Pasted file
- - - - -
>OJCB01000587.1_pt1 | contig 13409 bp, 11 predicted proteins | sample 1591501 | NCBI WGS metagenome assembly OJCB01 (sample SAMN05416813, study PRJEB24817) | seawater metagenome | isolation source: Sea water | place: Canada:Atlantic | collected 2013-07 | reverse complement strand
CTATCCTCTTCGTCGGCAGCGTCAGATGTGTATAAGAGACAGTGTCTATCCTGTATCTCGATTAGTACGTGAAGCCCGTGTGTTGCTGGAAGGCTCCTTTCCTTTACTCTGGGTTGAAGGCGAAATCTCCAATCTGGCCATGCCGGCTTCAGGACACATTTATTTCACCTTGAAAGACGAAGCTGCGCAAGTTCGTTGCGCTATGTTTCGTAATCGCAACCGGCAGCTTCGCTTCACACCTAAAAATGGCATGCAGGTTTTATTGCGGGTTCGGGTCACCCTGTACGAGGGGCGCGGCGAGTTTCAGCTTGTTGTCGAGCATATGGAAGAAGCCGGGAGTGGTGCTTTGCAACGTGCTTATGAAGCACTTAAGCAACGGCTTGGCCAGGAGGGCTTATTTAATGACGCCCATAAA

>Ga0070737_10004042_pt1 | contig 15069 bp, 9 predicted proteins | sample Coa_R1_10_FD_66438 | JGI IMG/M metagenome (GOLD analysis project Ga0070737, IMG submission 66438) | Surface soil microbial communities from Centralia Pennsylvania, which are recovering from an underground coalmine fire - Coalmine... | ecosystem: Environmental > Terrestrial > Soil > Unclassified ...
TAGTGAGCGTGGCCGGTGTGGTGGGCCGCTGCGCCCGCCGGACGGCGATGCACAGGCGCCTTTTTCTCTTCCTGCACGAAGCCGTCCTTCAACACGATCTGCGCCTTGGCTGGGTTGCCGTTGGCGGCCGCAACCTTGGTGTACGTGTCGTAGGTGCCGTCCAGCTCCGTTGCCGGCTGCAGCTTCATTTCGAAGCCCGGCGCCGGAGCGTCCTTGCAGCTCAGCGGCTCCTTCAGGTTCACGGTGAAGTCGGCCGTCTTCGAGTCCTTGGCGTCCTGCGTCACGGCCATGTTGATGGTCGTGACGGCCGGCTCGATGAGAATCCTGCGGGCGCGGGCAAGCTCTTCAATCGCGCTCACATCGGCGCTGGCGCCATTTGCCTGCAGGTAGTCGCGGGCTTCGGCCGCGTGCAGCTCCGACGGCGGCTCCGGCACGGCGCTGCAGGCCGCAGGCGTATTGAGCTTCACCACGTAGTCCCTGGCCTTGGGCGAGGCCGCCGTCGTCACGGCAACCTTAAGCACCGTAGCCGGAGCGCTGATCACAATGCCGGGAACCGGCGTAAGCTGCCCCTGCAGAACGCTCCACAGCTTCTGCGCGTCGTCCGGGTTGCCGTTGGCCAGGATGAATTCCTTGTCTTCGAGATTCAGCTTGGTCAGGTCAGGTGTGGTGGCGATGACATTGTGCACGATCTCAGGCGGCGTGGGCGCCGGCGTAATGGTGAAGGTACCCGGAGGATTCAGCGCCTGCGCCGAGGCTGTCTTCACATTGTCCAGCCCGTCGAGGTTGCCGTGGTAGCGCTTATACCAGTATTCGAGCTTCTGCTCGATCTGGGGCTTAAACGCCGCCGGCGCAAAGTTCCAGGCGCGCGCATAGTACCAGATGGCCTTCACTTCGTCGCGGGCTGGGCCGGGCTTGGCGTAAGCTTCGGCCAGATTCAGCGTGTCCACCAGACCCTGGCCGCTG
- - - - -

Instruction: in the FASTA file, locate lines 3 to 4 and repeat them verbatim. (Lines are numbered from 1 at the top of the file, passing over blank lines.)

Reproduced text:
>Ga0070737_10004042_pt1 | contig 15069 bp, 9 predicted proteins | sample Coa_R1_10_FD_66438 | JGI IMG/M metagenome (GOLD analysis project Ga0070737, IMG submission 66438) | Surface soil microbial communities from Centralia Pennsylvania, which are recovering from an underground coalmine fire - Coalmine... | ecosystem: Environmental > Terrestrial > Soil > Unclassified ...
TAGTGAGCGTGGCCGGTGTGGTGGGCCGCTGCGCCCGCCGGACGGCGATGCACAGGCGCCTTTTTCTCTTCCTGCACGAAGCCGTCCTTCAACACGATCTGCGCCTTGGCTGGGTTGCCGTTGGCGGCCGCAACCTTGGTGTACGTGTCGTAGGTGCCGTCCAGCTCCGTTGCCGGCTGCAGCTTCATTTCGAAGCCCGGCGCCGGAGCGTCCTTGCAGCTCAGCGGCTCCTTCAGGTTCACGGTGAAGTCGGCCGTCTTCGAGTCCTTGGCGTCCTGCGTCACGGCCATGTTGATGGTCGTGACGGCCGGCTCGATGAGAATCCTGCGGGCGCGGGCAAGCTCTTCAATCGCGCTCACATCGGCGCTGGCGCCATTTGCCTGCAGGTAGTCGCGGGCTTCGGCCGCGTGCAGCTCCGACGGCGGCTCCGGCACGGCGCTGCAGGCCGCAGGCGTATTGAGCTTCACCACGTAGTCCCTGGCCTTGGGCGAGGCCGCCGTCGTCACGGCAACCTTAAGCACCGTAGCCGGAGCGCTGATCACAATGCCGGGAACCGGCGTAAGCTGCCCCTGCAGAACGCTCCACAGCTTCTGCGCGTCGTCCGGGTTGCCGTTGGCCAGGATGAATTCCTTGTCTTCGAGATTCAGCTTGGTCAGGTCAGGTGTGGTGGCGATGACATTGTGCACGATCTCAGGCGGCGTGGGCGCCGGCGTAATGGTGAAGGTACCCGGAGGATTCAGCGCCTGCGCCGAGGCTGTCTTCACATTGTCCAGCCCGTCGAGGTTGCCGTGGTAGCGCTTATACCAGTATTCGAGCTTCTGCTCGATCTGGGGCTTAAACGCCGCCGGCGCAAAGTTCCAGGCGCGCGCATAGTACCAGATGGCCTTCACTTCGTCGCGGGCTGGGCCGGGCTTGGCGTAAGCTTCGGCCAGATTCAGCGTGTCCACCAGACCCTGGCCGCTG